Flow, function, light and color: Ullika Pankratz on interior design.

Interior design: positioning + word of mouth.

Interior design may not be an obvious marketing topic, but it is one of those subtle, everyday areas where positioning and word-of-mouth come together.

The look and feel you create in your office or practice space is quite powerful when it comes to positioning you and your business. Consciously created, it communicates your vision, your style, and your personality.

It can also set you apart from the crowd, offer pleasant surprises, invite conversations, and elevate the experience your clients have during their time with you. All great fuel for word of mouth.

The key term here of course is “consciously created.” You want your space to send the right message, and inspire the right emotions. So, how do you get that alignment, especially if you are on a budget, renting space, or have never as much as held up a can of paint?

Introducing the expert: Ullika Pankratz

I thought I’d bring in an expert here: Ullika Pankratz, owner of UP Design Lounge, an interior design consultancy in Portland, Oregon. Here is how she defines her work:

Ullika PankratzI have been in visual merchandising for over twenty years now. And I have also always had a passion for interior design. While I was working for IKEA, I had the chance to combine the two. My work is all about creating spaces that meet people’s needs, and that allow them to surround themselves with things that inspire them and make them feel good. I think this is especially important for the spaces in which we work, since we spend so much time there. I believe there is a lot of unhappiness in the workplace because cubicles are so uninspiring!

Have you ever experienced holistic health care yourself? 

Oh yes, many times!

What elements do you think have the strongest impact on the client’s experience in the space?

There are four elements I usually look at: flow, function, lighting and color. Flow means, how do you and your clients move around in the space? For example, if you have a massage table in the room, how will you walk around it without it being awkward or ineffective? An example of a functionality question would be, where do you keep your supplies and tools? Lighting is huge, too. I recommend you have a way to adjust the lighting, so that it supports the different phases of the treatment. And colors of course have a big impact on the energy of the space.

Can you share any basic design guidelines for holistic practitioners?

Pick a theme and stick with it. Make it feel light. And choose design elements that not only work for your clients, but also for you. We all have very individual preferences and reactions to colors and other design elements, so it is important that you really get to know yours. What colors energize you? Which ones calm you? This is where a vision board can be a great tool. In my workshops, I always encourage people to just have fun with it, let go of any norms, and allow themselves to like the unexpected. I often get comments from people along the lines of “Wow, I didn’t think I would like these colors but I absolutely do!”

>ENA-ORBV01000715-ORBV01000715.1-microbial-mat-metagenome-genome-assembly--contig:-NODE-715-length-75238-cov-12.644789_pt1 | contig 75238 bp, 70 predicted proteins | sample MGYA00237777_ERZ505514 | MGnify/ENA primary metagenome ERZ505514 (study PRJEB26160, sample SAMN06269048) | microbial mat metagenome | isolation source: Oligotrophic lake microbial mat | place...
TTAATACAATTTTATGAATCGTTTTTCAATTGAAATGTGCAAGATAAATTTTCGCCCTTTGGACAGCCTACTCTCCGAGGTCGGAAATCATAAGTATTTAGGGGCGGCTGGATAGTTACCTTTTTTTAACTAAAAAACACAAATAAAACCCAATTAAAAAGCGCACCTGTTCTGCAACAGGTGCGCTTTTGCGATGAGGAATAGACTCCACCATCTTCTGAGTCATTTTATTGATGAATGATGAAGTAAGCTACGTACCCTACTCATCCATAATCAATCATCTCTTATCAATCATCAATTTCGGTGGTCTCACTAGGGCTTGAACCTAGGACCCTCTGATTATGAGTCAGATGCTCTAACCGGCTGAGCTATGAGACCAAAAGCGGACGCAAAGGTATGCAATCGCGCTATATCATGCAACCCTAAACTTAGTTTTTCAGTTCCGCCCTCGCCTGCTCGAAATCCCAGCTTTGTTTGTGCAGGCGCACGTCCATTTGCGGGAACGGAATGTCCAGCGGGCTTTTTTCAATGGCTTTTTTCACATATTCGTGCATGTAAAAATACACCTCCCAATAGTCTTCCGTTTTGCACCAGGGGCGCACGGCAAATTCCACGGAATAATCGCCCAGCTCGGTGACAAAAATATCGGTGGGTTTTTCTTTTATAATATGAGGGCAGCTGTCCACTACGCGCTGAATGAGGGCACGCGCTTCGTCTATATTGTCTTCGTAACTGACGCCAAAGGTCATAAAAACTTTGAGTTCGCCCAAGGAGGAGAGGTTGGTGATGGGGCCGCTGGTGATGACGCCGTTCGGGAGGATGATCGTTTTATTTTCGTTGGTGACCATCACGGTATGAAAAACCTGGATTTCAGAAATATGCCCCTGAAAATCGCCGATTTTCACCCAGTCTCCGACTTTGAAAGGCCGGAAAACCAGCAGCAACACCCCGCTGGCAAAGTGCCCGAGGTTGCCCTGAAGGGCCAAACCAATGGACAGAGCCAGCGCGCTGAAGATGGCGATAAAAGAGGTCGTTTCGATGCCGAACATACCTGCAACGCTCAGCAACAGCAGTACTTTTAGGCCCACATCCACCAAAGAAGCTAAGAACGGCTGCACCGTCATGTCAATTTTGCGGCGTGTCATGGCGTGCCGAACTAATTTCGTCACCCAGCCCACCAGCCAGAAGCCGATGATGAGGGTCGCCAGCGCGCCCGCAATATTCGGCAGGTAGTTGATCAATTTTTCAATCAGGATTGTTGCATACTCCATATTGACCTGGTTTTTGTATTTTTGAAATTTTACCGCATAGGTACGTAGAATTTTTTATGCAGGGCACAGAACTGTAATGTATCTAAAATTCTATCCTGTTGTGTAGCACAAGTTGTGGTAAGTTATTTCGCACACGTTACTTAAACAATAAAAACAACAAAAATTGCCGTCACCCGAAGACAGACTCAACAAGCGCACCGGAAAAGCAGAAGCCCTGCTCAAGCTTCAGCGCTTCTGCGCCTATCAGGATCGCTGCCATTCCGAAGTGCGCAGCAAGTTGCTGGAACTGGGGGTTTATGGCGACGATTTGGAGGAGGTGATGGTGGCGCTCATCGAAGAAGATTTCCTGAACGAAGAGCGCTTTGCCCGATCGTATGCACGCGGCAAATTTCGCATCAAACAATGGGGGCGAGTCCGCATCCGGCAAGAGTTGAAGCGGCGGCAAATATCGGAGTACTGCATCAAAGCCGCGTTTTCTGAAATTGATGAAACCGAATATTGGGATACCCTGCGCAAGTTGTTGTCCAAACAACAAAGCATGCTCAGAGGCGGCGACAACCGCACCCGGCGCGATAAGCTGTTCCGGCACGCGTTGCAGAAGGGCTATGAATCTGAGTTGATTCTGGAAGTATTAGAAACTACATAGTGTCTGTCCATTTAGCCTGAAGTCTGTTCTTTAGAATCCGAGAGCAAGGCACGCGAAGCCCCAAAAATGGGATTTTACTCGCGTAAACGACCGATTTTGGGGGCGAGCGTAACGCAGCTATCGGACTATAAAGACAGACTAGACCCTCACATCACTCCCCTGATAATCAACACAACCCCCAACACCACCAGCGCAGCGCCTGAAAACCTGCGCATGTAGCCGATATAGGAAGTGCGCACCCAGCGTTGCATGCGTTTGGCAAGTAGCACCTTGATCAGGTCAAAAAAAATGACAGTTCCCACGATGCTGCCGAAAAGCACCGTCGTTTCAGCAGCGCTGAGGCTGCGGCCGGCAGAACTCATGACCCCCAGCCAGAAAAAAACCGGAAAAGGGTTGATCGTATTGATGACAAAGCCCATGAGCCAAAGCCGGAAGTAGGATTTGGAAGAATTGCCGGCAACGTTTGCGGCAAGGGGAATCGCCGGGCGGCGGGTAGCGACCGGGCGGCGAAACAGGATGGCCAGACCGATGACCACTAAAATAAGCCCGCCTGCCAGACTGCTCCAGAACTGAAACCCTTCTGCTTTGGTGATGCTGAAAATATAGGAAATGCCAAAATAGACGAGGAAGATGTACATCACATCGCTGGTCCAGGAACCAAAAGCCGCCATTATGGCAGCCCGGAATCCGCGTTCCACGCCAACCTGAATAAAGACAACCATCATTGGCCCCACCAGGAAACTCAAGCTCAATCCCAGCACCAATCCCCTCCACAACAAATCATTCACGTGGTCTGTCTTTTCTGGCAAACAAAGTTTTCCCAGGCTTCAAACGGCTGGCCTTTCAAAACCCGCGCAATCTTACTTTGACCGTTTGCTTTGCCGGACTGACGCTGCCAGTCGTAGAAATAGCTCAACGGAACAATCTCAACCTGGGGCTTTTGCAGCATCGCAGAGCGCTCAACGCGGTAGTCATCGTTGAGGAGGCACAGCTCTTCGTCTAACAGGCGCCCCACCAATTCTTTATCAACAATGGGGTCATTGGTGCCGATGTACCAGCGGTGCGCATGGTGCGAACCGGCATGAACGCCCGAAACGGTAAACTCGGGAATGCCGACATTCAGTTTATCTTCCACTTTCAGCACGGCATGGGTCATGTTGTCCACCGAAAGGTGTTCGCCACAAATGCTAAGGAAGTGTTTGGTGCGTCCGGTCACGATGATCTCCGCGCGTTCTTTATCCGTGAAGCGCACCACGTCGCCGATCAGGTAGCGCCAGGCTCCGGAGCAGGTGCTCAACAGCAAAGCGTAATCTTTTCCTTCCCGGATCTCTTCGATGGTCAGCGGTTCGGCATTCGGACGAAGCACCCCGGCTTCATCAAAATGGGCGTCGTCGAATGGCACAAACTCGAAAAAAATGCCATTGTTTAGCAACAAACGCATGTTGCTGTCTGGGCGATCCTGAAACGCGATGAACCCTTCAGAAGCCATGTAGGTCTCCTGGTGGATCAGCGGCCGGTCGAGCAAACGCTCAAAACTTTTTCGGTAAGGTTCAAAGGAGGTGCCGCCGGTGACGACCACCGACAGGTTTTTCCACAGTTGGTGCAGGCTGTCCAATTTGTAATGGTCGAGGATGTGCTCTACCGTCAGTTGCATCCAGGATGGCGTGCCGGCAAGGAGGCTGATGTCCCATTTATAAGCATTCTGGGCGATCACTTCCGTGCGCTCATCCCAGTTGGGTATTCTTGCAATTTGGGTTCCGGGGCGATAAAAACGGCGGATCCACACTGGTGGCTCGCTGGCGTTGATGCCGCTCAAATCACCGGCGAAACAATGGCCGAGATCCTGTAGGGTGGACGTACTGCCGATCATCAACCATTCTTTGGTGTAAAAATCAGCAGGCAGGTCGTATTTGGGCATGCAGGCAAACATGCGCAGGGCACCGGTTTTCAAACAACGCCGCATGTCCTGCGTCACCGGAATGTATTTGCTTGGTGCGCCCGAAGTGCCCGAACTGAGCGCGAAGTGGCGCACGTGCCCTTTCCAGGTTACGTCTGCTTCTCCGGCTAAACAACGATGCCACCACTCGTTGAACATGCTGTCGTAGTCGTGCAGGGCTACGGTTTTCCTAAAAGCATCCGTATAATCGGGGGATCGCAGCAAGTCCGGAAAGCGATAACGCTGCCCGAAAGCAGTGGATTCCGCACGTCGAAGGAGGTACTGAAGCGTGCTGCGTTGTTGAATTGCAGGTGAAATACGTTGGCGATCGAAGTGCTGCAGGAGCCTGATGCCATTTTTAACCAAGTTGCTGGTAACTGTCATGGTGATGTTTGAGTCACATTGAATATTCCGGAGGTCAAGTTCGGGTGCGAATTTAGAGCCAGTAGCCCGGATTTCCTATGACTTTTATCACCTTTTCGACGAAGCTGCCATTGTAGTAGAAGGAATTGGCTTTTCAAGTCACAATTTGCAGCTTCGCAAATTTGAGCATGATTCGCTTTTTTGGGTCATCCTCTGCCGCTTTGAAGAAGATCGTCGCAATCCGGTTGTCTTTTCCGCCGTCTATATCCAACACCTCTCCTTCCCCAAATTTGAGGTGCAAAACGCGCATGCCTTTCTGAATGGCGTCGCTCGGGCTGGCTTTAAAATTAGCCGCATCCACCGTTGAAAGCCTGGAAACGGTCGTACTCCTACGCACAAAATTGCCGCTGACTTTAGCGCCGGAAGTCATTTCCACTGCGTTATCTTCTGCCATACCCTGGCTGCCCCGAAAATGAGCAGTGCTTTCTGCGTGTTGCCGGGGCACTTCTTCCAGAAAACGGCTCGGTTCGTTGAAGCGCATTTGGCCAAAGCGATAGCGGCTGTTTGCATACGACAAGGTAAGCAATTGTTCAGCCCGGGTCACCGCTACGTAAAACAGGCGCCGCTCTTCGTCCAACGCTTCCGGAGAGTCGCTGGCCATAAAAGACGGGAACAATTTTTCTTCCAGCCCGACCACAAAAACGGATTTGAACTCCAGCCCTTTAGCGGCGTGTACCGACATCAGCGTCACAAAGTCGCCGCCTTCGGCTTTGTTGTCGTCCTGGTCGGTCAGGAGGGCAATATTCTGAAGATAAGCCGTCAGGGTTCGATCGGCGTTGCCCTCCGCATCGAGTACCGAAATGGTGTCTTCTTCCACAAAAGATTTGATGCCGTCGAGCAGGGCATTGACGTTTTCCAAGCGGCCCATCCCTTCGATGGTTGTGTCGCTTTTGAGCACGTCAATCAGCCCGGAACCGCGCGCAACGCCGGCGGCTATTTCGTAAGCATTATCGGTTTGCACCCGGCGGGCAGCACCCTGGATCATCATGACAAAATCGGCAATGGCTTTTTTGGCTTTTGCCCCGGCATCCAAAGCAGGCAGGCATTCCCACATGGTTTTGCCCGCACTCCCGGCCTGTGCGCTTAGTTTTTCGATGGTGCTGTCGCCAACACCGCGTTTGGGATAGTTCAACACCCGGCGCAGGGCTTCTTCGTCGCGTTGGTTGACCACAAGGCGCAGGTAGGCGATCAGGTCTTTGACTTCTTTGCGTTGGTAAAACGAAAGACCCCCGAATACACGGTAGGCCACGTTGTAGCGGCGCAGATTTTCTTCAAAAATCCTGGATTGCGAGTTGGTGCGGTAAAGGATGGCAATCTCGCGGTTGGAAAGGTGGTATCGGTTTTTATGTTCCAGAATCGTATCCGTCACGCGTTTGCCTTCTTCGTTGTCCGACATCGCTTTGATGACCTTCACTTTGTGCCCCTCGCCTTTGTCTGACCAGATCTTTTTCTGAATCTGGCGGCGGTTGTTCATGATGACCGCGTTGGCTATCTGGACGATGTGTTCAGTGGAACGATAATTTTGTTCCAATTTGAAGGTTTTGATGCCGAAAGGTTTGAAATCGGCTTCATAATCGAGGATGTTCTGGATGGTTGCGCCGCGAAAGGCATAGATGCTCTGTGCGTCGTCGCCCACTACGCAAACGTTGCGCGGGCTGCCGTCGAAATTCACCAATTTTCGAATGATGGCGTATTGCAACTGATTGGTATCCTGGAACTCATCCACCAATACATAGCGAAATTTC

When it comes to choosing a theme, it can really help to bring in an expert to guide you, offer advice and inspiration, and make sure you are taking all aspects of the space into account.

I’d also say that it is important to carefully select your space. Before you sign a lease, ask if you can just be in it for a while and feel what that’s like. Pay attention to your first impression when you walk in.

If you have any goods available for sale, maybe supplements or massage oils, display them nicely! Maybe have some cute tags or signage on them, or let people sample, touch, and test them. That way they contribute to the design, and you don’t have to do much active selling – people will be drawn to them.

What are some ways practitioners can make their space unique and infuse it with personality without breaking the bank?

Photos and artwork work great here. Use your own photos of nature and calming themes, and artwork that really speaks to you. The images don’t have to show you, but when you surround yourself with things that are meaningful to you, it will inspire you, and it can also strengthen the connection with your clients. For example, if you are a massage therapist, photos of your hands could be great.

Another awesome low-budget design element is fabric. I often recommend this to people who are renting their space and can’t paint the walls. Fabrics are a great way to bring color into a room, and you can even change it with the seasons.

And plants! They are beautiful, calming, and they produce oxygen!

What resources do you recommend for practitioners looking for inspiration?

Well, there’s Pinterest! You can learn so much there. I also like to browse Houzz, and I love Remodelista. There’s a sense of quality and attention to detail in there work that’s just lovely.

More inspiration from Ullika.

Go ahead, browse Ullika’s boards on Pinterest, see what inspires her on Houzz, or check out the UP Design Lounge website. You’ll find the dates for her next vision board workshops there, too.


  • Nguyet Howard on Jun 30, 2013 Reply

    Thank you for this topic about interior design.

    I truly think working in a beautiful space enhances my and that of my client’s massage experiences, even if the session is more in aligned with orthopedic massage, not a relaxation massage. Does Ullika provide consultations via skype or pictures. I do not live in Portland, OR. Thank you.

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